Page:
Big name music stars step in as Doncaster jazz association bounces back after funding cuts

It may have been hit by austerity cuts - but one of Doncaster's best known music organisations is thriving again.

By The Newsroom
Monday, 22nd January 2018, 7:48 am
Updated Tuesday, 23rd January 2018, 7:10 am
Members of Doncaster Youth Jazz Association at their Wheatley base
Members of Doncaster Youth Jazz Association at their Wheatley base

Just over five years ago, the Doncaster Youth Jazz Association was one of a number of organisations to be suffer from losing funding.

It had received assistance through public money for years, having been first set up in 1973, but after Government cuts started to hit in Doncaster, that ended.

Things looked bleak. But the organisation, whose former members have played with some of the biggest names in music, refused to let that stop its work.

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And after setting up new funding streams, including sponsorship, it has managed to keep doing what it always did - offering youngsters a chance to learn and play music.

For founder John Ellis, who is still involved in the running of the association, it was a difficult time.

He said: "We were there thinking 'we've still got to pay the bills, because we're in our own building'.

"We put out pleas for help, and it was agreed that we would continue fundraising. We also looked for sponsors, and one kind anonymous donor pledged £35,000 over three years.

"It was a difficult period, but so many volunteers rallied round. Former members came in and gave their services for free, because of their desire to give something back to an organisation which they felt helped them get to where they are today.

"It is lovely that people can be so generous."

There is now a Friends of DYJA group which is growing by the week, which helps keep it running with donations and support.

The result is that the group is still going strong. It has even been out to work with local schools. It recently ran sessions on learning the trombone at two local schools, Town Fields Primary School and Kirk Sandall Primary School.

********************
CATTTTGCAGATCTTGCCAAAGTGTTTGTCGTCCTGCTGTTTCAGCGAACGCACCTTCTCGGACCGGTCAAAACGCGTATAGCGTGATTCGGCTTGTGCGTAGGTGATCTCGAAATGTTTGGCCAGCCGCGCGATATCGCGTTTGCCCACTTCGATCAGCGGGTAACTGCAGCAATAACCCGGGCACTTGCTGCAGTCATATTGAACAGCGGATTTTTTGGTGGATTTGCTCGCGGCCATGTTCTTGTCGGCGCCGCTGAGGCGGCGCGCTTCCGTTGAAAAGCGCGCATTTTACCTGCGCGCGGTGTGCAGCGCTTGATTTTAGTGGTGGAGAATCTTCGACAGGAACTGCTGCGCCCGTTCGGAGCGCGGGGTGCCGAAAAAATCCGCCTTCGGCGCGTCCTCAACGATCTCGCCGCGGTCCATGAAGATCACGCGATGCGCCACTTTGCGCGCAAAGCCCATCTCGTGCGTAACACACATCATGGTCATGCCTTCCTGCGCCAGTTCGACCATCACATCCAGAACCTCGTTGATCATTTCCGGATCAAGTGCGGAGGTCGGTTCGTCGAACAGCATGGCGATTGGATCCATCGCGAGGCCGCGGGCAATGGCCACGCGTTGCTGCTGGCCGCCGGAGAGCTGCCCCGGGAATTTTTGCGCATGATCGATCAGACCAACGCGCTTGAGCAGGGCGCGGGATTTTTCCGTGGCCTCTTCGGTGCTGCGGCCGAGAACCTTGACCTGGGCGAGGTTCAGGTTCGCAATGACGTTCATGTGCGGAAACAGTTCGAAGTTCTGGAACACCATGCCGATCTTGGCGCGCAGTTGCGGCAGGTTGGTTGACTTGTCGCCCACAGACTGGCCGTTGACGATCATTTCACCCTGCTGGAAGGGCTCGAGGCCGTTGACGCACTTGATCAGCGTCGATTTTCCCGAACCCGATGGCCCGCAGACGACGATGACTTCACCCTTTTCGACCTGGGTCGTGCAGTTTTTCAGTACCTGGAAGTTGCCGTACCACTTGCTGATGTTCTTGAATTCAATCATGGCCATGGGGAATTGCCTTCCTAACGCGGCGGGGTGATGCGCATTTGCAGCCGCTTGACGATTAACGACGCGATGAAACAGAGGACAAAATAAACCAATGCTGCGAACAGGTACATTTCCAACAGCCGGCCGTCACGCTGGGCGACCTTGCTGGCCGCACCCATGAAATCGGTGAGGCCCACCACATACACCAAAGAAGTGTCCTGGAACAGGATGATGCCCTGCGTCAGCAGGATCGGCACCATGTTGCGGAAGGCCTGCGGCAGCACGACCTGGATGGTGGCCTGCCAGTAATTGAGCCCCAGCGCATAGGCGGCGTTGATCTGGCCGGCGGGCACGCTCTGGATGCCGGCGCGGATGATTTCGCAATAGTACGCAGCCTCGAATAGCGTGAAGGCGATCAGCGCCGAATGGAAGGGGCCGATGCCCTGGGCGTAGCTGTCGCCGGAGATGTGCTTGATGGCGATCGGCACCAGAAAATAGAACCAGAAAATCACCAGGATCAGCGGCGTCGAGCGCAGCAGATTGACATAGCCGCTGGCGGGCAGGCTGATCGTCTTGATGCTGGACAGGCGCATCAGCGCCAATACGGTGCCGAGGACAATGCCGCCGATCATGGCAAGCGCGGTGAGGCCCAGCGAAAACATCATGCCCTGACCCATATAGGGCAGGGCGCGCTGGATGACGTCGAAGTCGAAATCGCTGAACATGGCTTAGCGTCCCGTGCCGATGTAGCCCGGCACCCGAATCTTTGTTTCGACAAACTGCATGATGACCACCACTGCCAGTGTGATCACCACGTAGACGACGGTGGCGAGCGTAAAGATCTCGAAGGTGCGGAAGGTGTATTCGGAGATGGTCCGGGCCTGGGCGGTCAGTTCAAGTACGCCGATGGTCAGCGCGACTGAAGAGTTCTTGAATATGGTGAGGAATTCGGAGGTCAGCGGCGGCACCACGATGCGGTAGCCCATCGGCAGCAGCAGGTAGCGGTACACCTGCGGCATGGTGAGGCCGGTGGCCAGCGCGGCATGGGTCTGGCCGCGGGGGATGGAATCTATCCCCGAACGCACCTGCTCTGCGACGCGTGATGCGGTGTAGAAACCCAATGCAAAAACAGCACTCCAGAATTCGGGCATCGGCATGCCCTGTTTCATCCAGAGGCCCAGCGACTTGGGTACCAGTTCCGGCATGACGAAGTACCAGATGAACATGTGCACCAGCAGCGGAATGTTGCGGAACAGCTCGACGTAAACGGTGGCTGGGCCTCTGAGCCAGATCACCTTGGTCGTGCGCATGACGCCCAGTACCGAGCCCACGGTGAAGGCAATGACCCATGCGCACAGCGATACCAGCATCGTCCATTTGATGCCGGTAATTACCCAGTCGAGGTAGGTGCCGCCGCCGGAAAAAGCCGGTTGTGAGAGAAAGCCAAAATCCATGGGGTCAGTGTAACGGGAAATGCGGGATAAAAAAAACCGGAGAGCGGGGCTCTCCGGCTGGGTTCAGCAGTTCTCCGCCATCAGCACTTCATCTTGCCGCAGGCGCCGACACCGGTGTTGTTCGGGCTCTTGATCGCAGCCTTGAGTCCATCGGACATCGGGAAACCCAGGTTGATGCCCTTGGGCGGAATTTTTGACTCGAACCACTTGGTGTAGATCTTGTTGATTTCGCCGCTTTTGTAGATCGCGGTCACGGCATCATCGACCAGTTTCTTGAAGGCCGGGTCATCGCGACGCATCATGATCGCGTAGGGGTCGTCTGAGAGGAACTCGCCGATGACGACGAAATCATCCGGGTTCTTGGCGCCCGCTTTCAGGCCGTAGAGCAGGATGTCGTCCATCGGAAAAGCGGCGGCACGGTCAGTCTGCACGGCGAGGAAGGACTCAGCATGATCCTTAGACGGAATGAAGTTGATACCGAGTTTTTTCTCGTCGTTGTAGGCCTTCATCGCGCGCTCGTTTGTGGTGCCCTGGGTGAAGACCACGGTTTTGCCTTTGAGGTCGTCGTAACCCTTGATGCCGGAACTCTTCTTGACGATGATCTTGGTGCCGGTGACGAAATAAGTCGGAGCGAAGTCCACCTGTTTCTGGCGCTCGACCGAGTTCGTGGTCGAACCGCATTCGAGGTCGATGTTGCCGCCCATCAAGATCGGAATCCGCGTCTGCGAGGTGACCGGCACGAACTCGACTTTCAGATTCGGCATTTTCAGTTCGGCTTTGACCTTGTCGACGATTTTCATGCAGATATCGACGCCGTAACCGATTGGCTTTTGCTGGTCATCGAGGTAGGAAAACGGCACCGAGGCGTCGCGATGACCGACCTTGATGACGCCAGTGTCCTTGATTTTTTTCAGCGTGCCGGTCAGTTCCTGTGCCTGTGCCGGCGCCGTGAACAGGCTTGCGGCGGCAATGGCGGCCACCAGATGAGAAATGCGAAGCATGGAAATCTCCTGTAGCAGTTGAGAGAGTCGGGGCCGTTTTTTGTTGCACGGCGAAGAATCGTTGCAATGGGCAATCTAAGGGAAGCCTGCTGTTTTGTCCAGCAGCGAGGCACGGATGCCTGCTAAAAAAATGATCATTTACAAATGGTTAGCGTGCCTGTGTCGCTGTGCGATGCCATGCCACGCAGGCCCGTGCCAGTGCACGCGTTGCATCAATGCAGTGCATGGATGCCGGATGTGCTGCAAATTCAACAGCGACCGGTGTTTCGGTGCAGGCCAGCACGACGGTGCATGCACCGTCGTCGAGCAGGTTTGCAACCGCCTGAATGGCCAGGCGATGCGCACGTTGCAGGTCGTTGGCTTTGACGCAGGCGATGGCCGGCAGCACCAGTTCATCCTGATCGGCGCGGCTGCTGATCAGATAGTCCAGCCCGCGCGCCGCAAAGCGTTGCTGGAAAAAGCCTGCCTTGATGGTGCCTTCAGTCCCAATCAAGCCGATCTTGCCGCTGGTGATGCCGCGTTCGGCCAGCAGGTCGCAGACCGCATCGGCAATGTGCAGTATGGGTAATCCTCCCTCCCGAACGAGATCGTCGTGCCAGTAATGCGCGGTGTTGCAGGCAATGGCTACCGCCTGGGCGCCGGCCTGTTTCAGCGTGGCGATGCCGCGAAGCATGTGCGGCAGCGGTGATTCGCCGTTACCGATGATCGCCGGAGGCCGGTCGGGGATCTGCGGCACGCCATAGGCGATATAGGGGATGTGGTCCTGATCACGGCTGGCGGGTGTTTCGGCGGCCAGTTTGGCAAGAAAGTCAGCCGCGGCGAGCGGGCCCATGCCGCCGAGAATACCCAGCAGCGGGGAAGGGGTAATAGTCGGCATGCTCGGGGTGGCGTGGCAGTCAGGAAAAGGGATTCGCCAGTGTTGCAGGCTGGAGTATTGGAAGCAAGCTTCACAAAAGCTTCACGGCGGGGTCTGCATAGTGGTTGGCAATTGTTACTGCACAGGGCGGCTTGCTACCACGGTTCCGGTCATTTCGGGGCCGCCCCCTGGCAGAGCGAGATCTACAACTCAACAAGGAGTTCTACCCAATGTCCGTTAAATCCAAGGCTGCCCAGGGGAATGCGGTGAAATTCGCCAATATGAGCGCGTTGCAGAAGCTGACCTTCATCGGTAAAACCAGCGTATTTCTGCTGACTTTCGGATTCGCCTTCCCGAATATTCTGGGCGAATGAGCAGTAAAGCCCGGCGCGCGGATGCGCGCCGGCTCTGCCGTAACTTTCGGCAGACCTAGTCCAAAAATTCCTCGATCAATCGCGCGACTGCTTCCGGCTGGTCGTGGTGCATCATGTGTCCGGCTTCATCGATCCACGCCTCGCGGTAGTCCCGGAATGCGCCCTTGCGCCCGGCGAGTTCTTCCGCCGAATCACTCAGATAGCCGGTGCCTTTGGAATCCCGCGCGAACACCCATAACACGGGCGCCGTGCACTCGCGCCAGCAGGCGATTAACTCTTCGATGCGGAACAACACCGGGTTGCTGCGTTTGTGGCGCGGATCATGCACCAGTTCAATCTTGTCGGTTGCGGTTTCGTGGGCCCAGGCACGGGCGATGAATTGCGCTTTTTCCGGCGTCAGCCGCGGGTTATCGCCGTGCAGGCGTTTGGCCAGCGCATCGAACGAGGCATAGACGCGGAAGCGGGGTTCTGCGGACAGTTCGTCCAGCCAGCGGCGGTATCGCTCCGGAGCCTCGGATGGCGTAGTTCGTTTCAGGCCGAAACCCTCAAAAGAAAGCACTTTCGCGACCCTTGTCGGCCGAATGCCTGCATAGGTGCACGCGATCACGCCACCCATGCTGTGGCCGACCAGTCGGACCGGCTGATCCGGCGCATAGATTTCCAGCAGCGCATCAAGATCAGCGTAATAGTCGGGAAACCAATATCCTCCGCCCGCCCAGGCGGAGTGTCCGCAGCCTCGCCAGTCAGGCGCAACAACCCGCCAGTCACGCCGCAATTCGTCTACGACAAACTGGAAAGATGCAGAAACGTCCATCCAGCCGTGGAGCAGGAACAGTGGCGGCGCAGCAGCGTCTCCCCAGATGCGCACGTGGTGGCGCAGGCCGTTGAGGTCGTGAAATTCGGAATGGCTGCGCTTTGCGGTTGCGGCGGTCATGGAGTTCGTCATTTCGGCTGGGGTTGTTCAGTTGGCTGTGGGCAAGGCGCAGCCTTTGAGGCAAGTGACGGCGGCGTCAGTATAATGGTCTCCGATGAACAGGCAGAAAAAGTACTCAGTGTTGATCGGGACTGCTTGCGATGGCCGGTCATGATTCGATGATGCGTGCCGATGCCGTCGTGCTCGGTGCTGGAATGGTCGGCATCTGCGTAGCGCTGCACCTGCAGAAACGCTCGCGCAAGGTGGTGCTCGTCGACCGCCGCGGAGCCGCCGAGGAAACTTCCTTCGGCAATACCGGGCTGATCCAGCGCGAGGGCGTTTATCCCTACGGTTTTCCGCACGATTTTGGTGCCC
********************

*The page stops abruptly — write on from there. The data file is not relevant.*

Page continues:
The group runs three ensembles, who get together to learn, practice and perform. It usually runs four, but the oldest age group is being rested, until the next one down is ready to move up.

Youngsters play many different instruments. For instance Amelia Ashwood plays trumpet, Joe Sykes plays drums, and Tom Myerscough is a keyboardist. Owen Dungworth plays bass, Daisy Ashwood and Andriana Castellan both play saxophone, and Pedros Castellan plays trombone. But all receive tuition and help from experts.

Mr Ellis, now aged 72, first set the association up in 1973 while working as a music teacher. Early on, it had a base at what was the Don Valley Institute of Further Education in Mexborough, before moving on to Schofield Street School.

In 1996, it moved to its own site - a former council building on Beckett Road, Wheatley. It was paid for with a lottery grant. It had previously been a museum and libraries resource unit. It was full of stuffed birds and books in those days. Now it is set up with a stage, performance rooms, and even a grand piano once used by the composer Ralph Vaughan-Williams.

At present, the association is developing an education programme and wants to do more teaching, in partnership with the Doncaster Music Hub.

It is also about to create a new ensemble for younger children, for those aged from eight to 11.

Mr Ellis is confident for the future. He said: "We want to continue to perform, and to provide an opportunity for young people which we think is desperately important.

"The future is looking good, and we are lucky to be supported by many well meaning volunteers."

Success stories

Doncaster Youth Jazz Association has helped launch the careers of a number of big name musicians.

Those who have cut their musical teeth with the group include Andrew Cato, of Groove Armada, the group famous for the song I See You Baby, which was used in a high profile car advert.

He held a party in Ibiza which raised £15,000 for the association. He also ran a concert in London.

Another big name is the jazz trombonist Dennis Rollins, who is now a freeman of Doncaster and has performed with big name stars including Prince.

Other success stories in the music world include Reuben Fowler, aged 24, who now lives in New York and plays trumpet at shows. He returned to Doncaster at Christmas to take part in a Christmas concert for the association.

Ben Mallinder is now in London and has his own jazz band.

Nadim Teimoori is a saxophonist who has played with a number of big name jazz acts.

And John Escreet, aged 26, of Scawsby, is now based in Manhattan and has recorded albums as a jazz musican and composer.